Earth  Sun  Planets and Moons  ID: 4321

2017 Eclipse Shadow Cones

A solar eclipse occurs when the Moon's shadow falls on the Earth. The shadow comprises two concentric cones called the umbra and the penumbra. Within the smaller, central umbra, the Sun is completely blocked by the Moon, and anyone inside the umbra sees a total eclipse. Within the larger penumbra, the Sun is only partially blocked.

In this animation, the umbra and penumbra cones are viewed through a telescopic lens on a virtual camera located far behind the Moon. Long focal lengths like the one used here appear to compress the distance between near and far objects. Despite appearances, the geometry of the scene is correct. The Earth is roughly 112 lunar diameters beyond the Moon, and the angle at the apex of the umbral cone is only about half a degree.

From this point of view directly behind the Moon, the edges of the shadow cones look circular. The edge of the penumbra is outlined in yellow. It passes over all of North and Central America and the Amazon basin, as well as Greenland and the North Pole. Everyone there will see at least a partial eclipse. The path of the umbra (the small black dot) crosses the United States from Oregon to South Carolina.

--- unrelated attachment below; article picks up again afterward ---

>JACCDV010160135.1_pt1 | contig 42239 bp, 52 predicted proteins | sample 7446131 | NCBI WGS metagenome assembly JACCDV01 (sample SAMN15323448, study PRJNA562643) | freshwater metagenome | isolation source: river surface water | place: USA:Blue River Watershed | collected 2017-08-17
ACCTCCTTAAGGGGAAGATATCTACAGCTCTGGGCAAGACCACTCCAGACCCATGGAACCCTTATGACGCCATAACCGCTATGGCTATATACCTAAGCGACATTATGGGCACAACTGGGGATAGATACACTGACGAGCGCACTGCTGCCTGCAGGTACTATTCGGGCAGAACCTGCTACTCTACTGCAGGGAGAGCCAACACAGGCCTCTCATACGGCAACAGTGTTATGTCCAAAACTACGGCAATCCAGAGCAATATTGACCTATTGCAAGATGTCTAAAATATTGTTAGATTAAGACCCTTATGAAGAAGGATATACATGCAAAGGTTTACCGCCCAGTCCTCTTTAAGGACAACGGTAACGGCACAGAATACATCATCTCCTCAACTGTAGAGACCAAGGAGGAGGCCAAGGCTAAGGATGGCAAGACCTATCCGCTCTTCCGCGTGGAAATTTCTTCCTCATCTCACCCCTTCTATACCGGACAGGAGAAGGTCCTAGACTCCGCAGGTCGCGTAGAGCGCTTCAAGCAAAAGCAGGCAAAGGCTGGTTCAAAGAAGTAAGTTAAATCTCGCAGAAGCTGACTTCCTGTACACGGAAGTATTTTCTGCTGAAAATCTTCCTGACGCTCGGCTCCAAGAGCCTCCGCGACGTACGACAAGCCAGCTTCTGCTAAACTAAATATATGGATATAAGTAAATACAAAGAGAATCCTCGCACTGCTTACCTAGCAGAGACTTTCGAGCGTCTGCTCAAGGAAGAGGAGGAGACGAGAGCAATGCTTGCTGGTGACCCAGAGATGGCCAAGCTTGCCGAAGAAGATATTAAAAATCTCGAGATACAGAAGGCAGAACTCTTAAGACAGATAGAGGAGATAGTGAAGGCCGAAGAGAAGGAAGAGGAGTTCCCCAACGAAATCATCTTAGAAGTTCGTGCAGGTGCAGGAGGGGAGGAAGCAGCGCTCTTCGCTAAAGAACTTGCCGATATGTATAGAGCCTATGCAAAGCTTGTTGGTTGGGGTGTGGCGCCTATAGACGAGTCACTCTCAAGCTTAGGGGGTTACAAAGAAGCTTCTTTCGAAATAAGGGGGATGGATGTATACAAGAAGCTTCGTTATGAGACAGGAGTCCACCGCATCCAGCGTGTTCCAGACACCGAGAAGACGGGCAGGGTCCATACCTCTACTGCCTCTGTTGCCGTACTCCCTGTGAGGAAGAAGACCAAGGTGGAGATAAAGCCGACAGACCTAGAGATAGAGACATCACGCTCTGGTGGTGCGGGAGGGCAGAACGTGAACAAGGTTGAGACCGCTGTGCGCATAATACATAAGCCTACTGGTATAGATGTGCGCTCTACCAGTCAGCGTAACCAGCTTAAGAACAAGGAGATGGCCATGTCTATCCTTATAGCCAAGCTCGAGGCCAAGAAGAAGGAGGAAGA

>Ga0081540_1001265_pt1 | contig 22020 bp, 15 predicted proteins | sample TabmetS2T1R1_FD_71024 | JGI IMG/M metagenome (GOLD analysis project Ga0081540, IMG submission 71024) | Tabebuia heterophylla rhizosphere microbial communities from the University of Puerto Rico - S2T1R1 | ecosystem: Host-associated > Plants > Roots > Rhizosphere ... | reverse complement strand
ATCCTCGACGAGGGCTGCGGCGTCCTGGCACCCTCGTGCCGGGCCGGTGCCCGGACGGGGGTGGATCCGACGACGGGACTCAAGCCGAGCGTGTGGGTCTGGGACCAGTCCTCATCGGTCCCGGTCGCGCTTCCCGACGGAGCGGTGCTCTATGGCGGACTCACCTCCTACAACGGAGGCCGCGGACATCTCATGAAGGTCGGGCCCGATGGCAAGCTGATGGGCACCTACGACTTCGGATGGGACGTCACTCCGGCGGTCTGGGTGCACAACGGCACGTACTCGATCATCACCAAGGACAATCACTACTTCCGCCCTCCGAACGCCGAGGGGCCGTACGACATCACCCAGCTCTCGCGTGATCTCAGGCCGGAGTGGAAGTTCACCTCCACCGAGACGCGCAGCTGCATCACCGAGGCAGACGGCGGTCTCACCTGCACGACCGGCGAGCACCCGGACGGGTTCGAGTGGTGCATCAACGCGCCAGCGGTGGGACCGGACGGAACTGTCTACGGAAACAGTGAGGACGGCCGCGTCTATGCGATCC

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Visualization Credits

Ernie Wright (USRA): Lead Visualizer
Genna Duberstein (USRA): Producer
Please give credit for this item to:
NASA's Scientific Visualization Studio

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Data Used:
LRO/LROC/WAC 643nm High Sun Global Mosaic
JPL DE421 also referred to as: DE421
Ephemeris - NASA/JPL
LRO/LOLA/Digital Elevation Map also referred to as: DEM
Terra and Aqua/MODIS/Blue Marble: Next Generation also referred to as: BMNG
The Blue Marble data is courtesy of Reto Stockli (NASA/GSFC).
Note: While we identify the data sets used in these visualizations, we do not store any further details nor the data sets themselves on our site.

This item is part of this series:
2017 Solar Eclipse

SVS >> Moon
SVS >> Solar Eclipse
SVS >> Hyperwall
SVS >> Eclipse
SVS >> Heliophysics
SVS >> Sun-Earth-Moon Interactions
SVS >> Sun and Earth
NASA Science >> Earth
NASA Science >> Sun
NASA Science >> Planets and Moons